I am 28 years old and grew up in an area of Germany where people are very money conscious. I always felt that the best value for money I ever got on anything was ibuprofen. Mind you, I never had much pain in my life – just a few mild episodes of migraine when I was a teenager, and the random assortment of bruises and sprained ankles and infections – but my pains were and are all-so-very temporary. It wasn’t until I made chronic pain my PhD research topic two years ago that I noticed just how extraordinary that is – how unbelievably lucky I am. When I’m in pain, I pop a pill and can be sure my aches will be gone in a few minutes. I don’t have to come to terms with suffering from pain or suffering from my analgesics’ side effects. I can be sure that tomorrow, or in a week or in a month, I will be back to normal again. No one shared with me what it was like to be in pain each hour of every hour. Or maybe I just never listened.
But now, I want to listen. Now I want to know. I have so many questions; I understand so little! My early background is in psychology, and later on in neuroscience, so I was amazed to learn that it is considered bad form to speak of “subjective pain” or to suggest that pain is all in the head. Well, of course it is! And of course, it absolutely is not. Pain is intimate and raw and visceral in a way that few things can be. From a scientific viewpoint, all that is just plain evolution. But for the human being? It is existential. It shapes the concept of self. I never knew it before starting to speak to patients who come to the hospital to participate in my study. Wrong – before starting to listen.
And now, as a Correspondent for the Pain Research Forum, I want to “make common” again, to listen more, this time by writing and by reflecting. I feel strongly about science communication being a two-way street. It is not about us scientists squeezing a tiny bit of time out of our oh-so-busy schedules to educate what is often inaccurately described by others as a clueless public. It is about the public educating us. It is about us sharing our questions. We do not have all the answers. But we might have some of the right questions.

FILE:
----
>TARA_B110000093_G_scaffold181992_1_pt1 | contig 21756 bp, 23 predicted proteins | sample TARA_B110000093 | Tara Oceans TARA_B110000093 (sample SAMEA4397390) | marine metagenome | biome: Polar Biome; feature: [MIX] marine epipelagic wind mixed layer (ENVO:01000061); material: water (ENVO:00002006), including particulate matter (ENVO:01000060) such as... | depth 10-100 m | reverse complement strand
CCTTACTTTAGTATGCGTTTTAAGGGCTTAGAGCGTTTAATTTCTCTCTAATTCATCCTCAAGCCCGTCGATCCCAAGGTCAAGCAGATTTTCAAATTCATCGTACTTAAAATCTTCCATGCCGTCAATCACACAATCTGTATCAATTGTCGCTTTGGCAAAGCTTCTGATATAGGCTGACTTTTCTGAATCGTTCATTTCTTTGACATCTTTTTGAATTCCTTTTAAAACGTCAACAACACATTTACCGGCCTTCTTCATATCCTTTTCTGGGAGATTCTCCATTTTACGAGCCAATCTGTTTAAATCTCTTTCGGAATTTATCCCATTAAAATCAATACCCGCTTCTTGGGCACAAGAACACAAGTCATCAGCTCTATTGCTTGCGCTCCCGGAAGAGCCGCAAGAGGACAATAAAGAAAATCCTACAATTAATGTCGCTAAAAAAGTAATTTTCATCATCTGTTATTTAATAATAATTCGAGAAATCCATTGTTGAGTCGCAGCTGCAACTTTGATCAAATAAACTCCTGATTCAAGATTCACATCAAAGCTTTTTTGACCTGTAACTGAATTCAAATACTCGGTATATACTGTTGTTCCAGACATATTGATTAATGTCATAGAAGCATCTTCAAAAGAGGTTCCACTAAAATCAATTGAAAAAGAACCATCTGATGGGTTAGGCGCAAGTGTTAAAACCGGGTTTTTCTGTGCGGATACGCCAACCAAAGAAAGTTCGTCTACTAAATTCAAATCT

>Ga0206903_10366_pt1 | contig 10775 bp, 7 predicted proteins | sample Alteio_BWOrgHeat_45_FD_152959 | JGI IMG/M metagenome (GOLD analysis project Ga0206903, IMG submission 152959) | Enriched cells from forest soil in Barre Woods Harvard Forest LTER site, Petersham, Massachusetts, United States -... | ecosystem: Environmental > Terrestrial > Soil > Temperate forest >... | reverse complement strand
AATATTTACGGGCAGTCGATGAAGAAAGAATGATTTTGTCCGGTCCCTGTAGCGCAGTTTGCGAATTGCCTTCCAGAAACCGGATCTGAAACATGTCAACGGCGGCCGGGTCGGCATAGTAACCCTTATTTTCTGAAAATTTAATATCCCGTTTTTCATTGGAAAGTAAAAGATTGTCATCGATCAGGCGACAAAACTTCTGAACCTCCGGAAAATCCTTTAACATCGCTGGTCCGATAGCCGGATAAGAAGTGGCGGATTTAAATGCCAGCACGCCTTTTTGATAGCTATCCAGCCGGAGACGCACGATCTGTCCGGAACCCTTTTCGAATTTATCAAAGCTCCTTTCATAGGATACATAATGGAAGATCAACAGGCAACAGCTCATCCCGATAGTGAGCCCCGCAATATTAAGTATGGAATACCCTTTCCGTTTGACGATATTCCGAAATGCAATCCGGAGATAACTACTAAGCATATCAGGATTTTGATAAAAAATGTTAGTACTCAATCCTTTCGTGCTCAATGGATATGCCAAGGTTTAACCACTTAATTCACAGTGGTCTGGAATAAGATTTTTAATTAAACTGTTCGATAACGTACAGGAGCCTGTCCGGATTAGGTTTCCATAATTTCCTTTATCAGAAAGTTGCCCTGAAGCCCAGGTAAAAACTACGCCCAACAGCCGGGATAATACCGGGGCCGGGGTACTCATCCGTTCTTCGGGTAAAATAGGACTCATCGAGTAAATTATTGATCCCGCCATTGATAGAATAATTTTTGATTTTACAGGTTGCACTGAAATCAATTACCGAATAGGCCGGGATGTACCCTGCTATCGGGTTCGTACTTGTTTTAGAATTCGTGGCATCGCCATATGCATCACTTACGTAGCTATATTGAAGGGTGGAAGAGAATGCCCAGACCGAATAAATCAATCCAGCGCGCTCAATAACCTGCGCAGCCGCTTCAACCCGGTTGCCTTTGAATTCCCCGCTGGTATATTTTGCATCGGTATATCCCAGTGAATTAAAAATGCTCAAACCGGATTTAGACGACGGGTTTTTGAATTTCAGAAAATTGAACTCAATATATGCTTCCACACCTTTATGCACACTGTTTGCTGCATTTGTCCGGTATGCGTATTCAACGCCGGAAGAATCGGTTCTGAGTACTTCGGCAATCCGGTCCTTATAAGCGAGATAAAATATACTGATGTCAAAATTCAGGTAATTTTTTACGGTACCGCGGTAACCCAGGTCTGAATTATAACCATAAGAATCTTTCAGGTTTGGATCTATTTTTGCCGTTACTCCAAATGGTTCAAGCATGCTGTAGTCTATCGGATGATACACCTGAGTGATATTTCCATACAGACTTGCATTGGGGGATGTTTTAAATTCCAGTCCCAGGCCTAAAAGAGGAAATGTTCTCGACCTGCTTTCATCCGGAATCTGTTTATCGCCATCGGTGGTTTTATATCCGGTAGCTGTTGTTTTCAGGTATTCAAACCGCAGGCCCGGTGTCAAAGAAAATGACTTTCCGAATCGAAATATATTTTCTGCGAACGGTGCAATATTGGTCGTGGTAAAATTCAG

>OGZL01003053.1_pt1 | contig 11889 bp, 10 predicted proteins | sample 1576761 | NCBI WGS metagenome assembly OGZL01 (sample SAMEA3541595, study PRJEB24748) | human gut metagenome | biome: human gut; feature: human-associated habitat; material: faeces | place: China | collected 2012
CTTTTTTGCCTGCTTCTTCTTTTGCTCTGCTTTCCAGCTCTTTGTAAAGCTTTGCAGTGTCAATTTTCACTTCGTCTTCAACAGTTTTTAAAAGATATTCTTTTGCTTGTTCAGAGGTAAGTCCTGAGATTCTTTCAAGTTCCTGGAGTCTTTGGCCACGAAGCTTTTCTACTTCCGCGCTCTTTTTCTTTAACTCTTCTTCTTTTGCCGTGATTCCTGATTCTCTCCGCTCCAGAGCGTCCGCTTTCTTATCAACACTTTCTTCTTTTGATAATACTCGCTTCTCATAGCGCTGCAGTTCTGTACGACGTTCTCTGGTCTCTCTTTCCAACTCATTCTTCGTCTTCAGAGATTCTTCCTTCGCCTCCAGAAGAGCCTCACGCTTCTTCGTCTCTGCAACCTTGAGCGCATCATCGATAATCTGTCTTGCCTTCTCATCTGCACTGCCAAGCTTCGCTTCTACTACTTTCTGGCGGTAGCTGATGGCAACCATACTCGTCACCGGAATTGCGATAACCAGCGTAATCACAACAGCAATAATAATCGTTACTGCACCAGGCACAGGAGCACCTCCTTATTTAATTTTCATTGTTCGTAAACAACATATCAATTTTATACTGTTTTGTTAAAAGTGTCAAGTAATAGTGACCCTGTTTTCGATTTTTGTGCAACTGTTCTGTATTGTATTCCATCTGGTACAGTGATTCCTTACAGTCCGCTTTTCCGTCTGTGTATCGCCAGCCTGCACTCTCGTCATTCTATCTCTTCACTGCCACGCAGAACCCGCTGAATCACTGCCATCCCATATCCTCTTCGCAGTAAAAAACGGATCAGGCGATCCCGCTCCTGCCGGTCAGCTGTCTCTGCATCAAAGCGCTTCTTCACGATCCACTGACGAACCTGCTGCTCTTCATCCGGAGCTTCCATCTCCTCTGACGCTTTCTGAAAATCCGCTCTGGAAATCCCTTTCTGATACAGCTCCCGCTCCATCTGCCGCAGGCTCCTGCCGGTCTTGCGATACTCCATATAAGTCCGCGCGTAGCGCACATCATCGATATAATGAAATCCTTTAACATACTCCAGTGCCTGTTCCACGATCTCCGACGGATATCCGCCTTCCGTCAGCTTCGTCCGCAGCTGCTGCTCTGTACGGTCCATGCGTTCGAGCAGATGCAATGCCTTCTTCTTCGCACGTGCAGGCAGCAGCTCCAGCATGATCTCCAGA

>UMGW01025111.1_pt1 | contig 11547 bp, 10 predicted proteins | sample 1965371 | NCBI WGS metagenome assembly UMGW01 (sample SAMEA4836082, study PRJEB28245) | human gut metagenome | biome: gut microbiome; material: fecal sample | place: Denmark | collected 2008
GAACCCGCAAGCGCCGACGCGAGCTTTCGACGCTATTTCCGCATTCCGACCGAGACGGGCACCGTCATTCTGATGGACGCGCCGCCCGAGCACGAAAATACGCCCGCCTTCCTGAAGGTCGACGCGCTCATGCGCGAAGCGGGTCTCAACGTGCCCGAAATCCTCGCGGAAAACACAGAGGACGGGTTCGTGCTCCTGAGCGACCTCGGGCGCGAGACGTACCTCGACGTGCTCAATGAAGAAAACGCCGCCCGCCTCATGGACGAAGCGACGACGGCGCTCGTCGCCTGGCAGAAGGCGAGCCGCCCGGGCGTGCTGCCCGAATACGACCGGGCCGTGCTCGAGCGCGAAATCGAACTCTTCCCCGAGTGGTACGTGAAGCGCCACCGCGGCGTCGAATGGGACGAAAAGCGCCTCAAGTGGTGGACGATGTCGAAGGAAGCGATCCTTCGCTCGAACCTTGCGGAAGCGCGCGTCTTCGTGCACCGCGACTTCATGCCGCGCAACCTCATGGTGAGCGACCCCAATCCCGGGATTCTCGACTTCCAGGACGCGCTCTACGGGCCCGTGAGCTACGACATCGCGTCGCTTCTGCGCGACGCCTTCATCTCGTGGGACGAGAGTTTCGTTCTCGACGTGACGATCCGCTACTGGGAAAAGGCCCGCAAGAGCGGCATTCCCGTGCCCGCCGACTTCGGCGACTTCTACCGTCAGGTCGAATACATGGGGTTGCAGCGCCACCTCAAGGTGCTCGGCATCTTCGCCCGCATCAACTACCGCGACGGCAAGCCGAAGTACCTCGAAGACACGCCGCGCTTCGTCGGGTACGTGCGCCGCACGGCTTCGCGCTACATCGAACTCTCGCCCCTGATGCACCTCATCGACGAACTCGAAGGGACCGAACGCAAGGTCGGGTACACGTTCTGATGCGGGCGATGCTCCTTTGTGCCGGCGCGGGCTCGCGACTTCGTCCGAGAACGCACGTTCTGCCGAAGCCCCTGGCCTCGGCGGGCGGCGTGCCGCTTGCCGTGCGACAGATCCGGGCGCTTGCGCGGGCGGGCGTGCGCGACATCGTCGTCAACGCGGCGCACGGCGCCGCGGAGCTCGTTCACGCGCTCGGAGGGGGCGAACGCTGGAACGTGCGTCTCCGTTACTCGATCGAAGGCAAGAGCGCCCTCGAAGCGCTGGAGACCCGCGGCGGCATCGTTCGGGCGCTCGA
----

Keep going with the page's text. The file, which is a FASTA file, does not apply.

I have so many questions, and I am eager to share them with you. And if I am very lucky, you might want to share some of yours with me?
So Hello, World – tell me everything!
Leave a comment below, drop me a line by email (firstname.lastname@example.org) or on Twitter (@vagemutig). And don’t worry; not all my posts are going to be semi-sentimental pieces that dreamed of becoming poetry. There will be lots of cool, hard science as well!
Malika Renz, PhD student, Central Institute for Mental Health, Mannheim, Germany.
A Biomedical Engineering Approach to Developing New Osteoarthritis Treatments
I’m Britt Knight, a postdoctoral trainee in Dr. Lakshmi Nair’s lab at the Connecticut Convergence Institute at the UConn Health branch of University of Connecticut in Farmington, CT. My scientific training spans the fields of psychology and neuroscience, and currently I’m learning about the field of biomedical engineering. Specifically, my research focuses on the design and application of biomaterial drug delivery systems for localized pain treatments using animal models of osteoarthritis.